This past week the Obama Administration took additional steps forward along the path of universal human dignity. The White House released a Presidential Memorandum on the human rights of lesbian, gay, bisexual, and transgender (LGBT) persons. And Secretary of State Hillary Clinton delivered a call to action at the United Nations’ Human Rights Council in Geneva on the occasion of Human Rights Day, which annually commemorates the adoption on 10 December 1948 of the Universal Declaration of Human Rights.

In the Presidential Memorandum, President Obama directed all US agencies operating abroad ”to ensure that US diplomacy and foreign assistance promote and protect the human rights of LGBT persons.” The Memorandum articulates specific steps to be taken, including expanding efforts to eliminate criminalization of homosexuality, protecting LGBT refugees and asylum seekers, creating a fund to support NGOs around the world working on LGBT equality, and requiring federal agencies to report back to the White House on progress in six months.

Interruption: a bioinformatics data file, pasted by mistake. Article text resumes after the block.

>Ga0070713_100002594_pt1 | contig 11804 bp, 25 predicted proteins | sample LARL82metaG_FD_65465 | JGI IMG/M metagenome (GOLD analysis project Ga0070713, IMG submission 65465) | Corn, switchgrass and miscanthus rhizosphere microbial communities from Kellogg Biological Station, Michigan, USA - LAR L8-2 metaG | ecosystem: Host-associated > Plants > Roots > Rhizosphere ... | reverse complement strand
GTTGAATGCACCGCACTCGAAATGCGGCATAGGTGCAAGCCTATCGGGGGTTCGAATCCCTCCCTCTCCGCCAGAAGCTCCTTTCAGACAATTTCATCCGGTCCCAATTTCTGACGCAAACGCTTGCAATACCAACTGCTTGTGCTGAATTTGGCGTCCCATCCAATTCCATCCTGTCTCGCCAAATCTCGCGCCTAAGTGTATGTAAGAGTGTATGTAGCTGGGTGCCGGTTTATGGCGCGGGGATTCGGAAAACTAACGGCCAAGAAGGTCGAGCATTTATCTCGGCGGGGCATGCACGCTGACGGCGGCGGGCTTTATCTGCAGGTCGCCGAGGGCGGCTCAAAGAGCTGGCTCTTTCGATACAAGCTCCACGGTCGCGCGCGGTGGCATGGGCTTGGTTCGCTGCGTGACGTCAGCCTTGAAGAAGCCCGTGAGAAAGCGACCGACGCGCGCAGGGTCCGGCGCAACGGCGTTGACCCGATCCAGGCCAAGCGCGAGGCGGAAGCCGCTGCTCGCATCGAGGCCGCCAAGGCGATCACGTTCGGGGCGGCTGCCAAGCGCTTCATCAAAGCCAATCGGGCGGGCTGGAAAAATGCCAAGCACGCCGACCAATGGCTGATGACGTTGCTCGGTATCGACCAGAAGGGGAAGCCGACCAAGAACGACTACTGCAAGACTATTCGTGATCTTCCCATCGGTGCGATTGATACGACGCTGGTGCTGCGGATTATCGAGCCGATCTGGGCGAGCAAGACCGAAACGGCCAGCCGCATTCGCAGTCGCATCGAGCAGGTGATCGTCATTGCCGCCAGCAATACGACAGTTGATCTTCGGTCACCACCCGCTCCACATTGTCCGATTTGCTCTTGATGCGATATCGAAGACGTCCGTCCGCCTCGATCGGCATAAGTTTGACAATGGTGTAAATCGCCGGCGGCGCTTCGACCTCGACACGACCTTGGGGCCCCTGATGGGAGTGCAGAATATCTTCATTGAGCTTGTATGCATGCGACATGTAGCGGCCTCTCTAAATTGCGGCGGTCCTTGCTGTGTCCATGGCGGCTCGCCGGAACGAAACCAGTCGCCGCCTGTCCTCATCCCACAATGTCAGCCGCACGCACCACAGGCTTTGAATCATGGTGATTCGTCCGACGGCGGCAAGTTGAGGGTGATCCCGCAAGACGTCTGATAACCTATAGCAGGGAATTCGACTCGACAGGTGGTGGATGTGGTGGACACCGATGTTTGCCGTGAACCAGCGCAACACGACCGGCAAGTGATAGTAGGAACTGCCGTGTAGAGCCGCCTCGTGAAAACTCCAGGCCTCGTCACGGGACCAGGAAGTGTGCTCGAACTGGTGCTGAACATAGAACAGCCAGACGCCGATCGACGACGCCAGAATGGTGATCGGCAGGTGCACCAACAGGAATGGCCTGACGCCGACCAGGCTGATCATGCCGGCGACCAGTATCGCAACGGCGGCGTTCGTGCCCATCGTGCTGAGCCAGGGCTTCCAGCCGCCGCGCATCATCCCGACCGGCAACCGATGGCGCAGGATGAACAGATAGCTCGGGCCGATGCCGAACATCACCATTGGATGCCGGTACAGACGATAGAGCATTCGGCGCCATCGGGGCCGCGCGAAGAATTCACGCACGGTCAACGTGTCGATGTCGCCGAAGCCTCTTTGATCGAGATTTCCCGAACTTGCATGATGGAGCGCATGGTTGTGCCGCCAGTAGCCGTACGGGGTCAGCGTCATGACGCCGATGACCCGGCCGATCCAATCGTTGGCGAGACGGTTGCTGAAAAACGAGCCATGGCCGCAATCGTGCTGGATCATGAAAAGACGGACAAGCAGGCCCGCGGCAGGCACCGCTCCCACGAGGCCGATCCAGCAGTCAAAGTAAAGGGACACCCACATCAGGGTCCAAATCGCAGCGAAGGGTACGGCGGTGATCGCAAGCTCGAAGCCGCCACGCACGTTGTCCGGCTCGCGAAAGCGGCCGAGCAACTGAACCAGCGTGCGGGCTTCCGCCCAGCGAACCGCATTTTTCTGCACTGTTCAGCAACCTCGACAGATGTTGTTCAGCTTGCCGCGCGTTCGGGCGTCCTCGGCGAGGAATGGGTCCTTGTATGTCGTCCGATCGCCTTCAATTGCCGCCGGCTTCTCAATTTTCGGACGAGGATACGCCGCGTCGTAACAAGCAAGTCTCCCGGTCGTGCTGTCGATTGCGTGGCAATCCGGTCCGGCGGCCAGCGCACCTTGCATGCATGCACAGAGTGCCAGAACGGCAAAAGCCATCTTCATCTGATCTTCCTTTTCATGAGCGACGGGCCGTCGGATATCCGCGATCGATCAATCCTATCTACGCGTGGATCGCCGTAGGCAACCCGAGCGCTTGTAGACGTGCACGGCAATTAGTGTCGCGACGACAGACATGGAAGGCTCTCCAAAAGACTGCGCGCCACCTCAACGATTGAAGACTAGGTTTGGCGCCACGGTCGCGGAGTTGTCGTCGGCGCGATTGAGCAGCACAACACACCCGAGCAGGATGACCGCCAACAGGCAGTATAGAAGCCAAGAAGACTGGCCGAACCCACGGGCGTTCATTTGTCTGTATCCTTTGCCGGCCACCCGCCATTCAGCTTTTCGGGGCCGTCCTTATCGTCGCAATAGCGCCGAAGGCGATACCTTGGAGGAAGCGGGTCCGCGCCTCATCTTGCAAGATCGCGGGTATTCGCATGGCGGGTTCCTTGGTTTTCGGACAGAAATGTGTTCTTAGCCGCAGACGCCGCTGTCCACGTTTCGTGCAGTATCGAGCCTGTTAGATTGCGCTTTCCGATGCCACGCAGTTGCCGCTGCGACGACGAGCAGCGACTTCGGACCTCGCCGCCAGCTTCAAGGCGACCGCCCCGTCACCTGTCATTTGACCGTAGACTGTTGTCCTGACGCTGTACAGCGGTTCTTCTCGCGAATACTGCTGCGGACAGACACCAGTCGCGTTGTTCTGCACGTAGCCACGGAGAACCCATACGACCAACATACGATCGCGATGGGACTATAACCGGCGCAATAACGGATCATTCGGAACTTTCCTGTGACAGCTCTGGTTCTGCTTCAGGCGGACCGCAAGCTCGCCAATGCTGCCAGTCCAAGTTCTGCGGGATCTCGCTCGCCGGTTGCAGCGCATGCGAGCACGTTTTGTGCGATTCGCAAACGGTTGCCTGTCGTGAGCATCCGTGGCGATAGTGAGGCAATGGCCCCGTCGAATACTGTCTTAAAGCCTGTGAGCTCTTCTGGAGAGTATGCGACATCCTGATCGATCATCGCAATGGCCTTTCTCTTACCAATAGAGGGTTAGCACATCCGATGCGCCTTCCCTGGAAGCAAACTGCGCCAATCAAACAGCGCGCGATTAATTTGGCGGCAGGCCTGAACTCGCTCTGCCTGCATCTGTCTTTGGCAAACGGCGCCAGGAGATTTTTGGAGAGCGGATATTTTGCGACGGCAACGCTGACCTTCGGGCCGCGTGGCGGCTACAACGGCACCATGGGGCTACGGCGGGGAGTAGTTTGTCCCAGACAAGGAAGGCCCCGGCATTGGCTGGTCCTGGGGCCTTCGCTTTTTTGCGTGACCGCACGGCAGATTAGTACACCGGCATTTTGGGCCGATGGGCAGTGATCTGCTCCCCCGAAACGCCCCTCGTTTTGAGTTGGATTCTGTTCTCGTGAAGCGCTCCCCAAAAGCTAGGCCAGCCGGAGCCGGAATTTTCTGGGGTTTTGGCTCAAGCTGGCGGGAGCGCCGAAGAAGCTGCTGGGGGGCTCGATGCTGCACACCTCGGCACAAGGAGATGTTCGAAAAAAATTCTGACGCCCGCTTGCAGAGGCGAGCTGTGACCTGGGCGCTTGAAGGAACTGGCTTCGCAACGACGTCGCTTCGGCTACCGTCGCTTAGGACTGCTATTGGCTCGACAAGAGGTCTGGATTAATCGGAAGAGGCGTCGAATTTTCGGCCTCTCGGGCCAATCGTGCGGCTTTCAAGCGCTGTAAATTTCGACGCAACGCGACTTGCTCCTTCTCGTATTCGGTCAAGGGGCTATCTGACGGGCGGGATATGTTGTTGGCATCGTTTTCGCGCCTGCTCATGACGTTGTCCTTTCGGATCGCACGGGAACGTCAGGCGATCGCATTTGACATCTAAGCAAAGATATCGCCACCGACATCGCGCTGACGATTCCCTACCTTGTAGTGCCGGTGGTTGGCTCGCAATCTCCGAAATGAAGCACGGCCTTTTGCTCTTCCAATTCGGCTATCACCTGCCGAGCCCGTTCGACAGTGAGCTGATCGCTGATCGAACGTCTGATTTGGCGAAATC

Secretary Clinton expounded forcefully on those policies, using the occasion of Human Rights Day “to talk about the work we have left to do to protect one group of people whose human rights are still denied in too many parts of the world today,” the sometimes invisible LGBT minority. She addressed in a clear, detailed, powerful, and respectful way the political, cultural, religious, and moral arguments often made to support discrimination – and even excuse violence – against LGBT persons.

In calling on other nations to join in ”a global consensus that recognizes the human rights of LGBT citizens everywhere,” the Secretary emphasized the general lessons that history teaches us about civil rights:

“Progress starts with honest discussion. Now, there are some who say and believe that all gay people are pedophiles, that homosexuality is a disease that can be caught or cured, or that gays recruit others to become gay. Well, these notions are simply not true. They are also unlikely to disappear if those who promote or accept them are dismissed out of hand rather than invited to share their fears and concerns. No one has ever abandoned a belief because he was forced to do so.